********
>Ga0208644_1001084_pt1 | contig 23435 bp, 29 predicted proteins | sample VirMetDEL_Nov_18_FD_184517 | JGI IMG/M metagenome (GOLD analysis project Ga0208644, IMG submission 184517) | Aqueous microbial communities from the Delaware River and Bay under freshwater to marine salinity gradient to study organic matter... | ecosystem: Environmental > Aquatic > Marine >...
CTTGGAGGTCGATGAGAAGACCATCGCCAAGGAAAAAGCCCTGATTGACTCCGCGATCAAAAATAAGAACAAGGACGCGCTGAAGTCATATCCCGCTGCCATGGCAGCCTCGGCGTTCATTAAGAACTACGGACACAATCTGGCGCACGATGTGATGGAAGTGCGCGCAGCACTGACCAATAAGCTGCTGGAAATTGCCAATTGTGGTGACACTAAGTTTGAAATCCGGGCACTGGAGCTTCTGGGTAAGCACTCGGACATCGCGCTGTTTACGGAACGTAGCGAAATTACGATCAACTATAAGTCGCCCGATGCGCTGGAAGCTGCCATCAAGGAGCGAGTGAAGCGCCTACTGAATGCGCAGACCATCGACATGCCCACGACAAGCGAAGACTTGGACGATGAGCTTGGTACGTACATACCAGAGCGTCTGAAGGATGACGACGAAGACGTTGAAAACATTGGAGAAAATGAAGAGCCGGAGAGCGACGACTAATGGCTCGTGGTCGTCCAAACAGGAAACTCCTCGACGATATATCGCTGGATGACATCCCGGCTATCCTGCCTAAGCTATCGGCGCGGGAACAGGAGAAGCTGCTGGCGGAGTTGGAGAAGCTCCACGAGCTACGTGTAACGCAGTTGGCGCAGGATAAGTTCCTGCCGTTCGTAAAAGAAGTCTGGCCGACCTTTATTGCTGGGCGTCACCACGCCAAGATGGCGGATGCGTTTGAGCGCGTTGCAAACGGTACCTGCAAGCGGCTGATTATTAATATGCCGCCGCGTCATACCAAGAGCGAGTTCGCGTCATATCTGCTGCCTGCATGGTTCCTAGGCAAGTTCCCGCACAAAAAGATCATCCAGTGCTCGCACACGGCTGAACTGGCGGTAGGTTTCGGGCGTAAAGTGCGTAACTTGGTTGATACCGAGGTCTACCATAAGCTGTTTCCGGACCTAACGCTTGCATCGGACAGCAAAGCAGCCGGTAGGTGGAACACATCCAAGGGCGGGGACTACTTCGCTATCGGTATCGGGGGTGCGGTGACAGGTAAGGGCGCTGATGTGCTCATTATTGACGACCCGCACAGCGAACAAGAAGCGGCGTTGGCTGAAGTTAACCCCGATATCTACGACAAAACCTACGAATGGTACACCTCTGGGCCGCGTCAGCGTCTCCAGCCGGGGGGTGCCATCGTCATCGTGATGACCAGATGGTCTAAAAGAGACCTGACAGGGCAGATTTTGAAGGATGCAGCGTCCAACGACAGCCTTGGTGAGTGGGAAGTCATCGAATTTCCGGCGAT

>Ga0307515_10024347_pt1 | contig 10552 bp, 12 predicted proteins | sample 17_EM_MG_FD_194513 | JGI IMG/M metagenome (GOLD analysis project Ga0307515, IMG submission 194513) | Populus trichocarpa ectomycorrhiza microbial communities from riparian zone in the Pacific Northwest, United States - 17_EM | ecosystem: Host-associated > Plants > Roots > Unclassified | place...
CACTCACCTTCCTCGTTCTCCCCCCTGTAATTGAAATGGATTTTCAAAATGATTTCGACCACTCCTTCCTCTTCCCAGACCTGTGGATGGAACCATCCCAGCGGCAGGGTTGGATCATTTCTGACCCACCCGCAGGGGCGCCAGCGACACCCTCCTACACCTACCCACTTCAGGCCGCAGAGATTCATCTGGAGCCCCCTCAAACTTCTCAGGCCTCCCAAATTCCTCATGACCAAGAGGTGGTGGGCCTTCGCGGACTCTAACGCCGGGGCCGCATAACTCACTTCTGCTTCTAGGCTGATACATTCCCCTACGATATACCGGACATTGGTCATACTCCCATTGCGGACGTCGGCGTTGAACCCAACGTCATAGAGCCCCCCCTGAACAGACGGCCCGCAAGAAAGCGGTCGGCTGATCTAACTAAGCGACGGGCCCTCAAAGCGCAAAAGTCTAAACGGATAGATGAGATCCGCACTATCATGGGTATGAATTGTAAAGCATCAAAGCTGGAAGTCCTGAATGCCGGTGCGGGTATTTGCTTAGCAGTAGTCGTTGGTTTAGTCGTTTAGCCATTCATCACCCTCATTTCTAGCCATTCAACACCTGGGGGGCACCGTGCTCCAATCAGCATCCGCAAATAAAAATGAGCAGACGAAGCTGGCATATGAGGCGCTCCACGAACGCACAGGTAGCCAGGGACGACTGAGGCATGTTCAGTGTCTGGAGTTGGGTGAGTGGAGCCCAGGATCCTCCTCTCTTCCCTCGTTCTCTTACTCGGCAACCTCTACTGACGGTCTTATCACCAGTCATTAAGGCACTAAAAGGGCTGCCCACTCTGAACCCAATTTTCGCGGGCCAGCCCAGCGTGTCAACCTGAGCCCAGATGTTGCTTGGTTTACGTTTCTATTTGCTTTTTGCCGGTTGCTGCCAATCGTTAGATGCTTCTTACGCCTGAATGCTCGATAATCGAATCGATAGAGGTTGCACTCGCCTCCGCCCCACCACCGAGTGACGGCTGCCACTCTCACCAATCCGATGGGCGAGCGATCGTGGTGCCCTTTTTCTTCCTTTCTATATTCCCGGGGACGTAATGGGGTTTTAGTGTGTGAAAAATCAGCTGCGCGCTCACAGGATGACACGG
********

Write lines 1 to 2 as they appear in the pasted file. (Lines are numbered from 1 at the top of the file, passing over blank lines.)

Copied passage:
>Ga0208644_1001084_pt1 | contig 23435 bp, 29 predicted proteins | sample VirMetDEL_Nov_18_FD_184517 | JGI IMG/M metagenome (GOLD analysis project Ga0208644, IMG submission 184517) | Aqueous microbial communities from the Delaware River and Bay under freshwater to marine salinity gradient to study organic matter... | ecosystem: Environmental > Aquatic > Marine >...
CTTGGAGGTCGATGAGAAGACCATCGCCAAGGAAAAAGCCCTGATTGACTCCGCGATCAAAAATAAGAACAAGGACGCGCTGAAGTCATATCCCGCTGCCATGGCAGCCTCGGCGTTCATTAAGAACTACGGACACAATCTGGCGCACGATGTGATGGAAGTGCGCGCAGCACTGACCAATAAGCTGCTGGAAATTGCCAATTGTGGTGACACTAAGTTTGAAATCCGGGCACTGGAGCTTCTGGGTAAGCACTCGGACATCGCGCTGTTTACGGAACGTAGCGAAATTACGATCAACTATAAGTCGCCCGATGCGCTGGAAGCTGCCATCAAGGAGCGAGTGAAGCGCCTACTGAATGCGCAGACCATCGACATGCCCACGACAAGCGAAGACTTGGACGATGAGCTTGGTACGTACATACCAGAGCGTCTGAAGGATGACGACGAAGACGTTGAAAACATTGGAGAAAATGAAGAGCCGGAGAGCGACGACTAATGGCTCGTGGTCGTCCAAACAGGAAACTCCTCGACGATATATCGCTGGATGACATCCCGGCTATCCTGCCTAAGCTATCGGCGCGGGAACAGGAGAAGCTGCTGGCGGAGTTGGAGAAGCTCCACGAGCTACGTGTAACGCAGTTGGCGCAGGATAAGTTCCTGCCGTTCGTAAAAGAAGTCTGGCCGACCTTTATTGCTGGGCGTCACCACGCCAAGATGGCGGATGCGTTTGAGCGCGTTGCAAACGGTACCTGCAAGCGGCTGATTATTAATATGCCGCCGCGTCATACCAAGAGCGAGTTCGCGTCATATCTGCTGCCTGCATGGTTCCTAGGCAAGTTCCCGCACAAAAAGATCATCCAGTGCTCGCACACGGCTGAACTGGCGGTAGGTTTCGGGCGTAAAGTGCGTAACTTGGTTGATACCGAGGTCTACCATAAGCTGTTTCCGGACCTAACGCTTGCATCGGACAGCAAAGCAGCCGGTAGGTGGAACACATCCAAGGGCGGGGACTACTTCGCTATCGGTATCGGGGGTGCGGTGACAGGTAAGGGCGCTGATGTGCTCATTATTGACGACCCGCACAGCGAACAAGAAGCGGCGTTGGCTGAAGTTAACCCCGATATCTACGACAAAACCTACGAATGGTACACCTCTGGGCCGCGTCAGCGTCTCCAGCCGGGGGGTGCCATCGTCATCGTGATGACCAGATGGTCTAAAAGAGACCTGACAGGGCAGATTTTGAAGGATGCAGCGTCCAACGACAGCCTTGGTGAGTGGGAAGTCATCGAATTTCCGGCGAT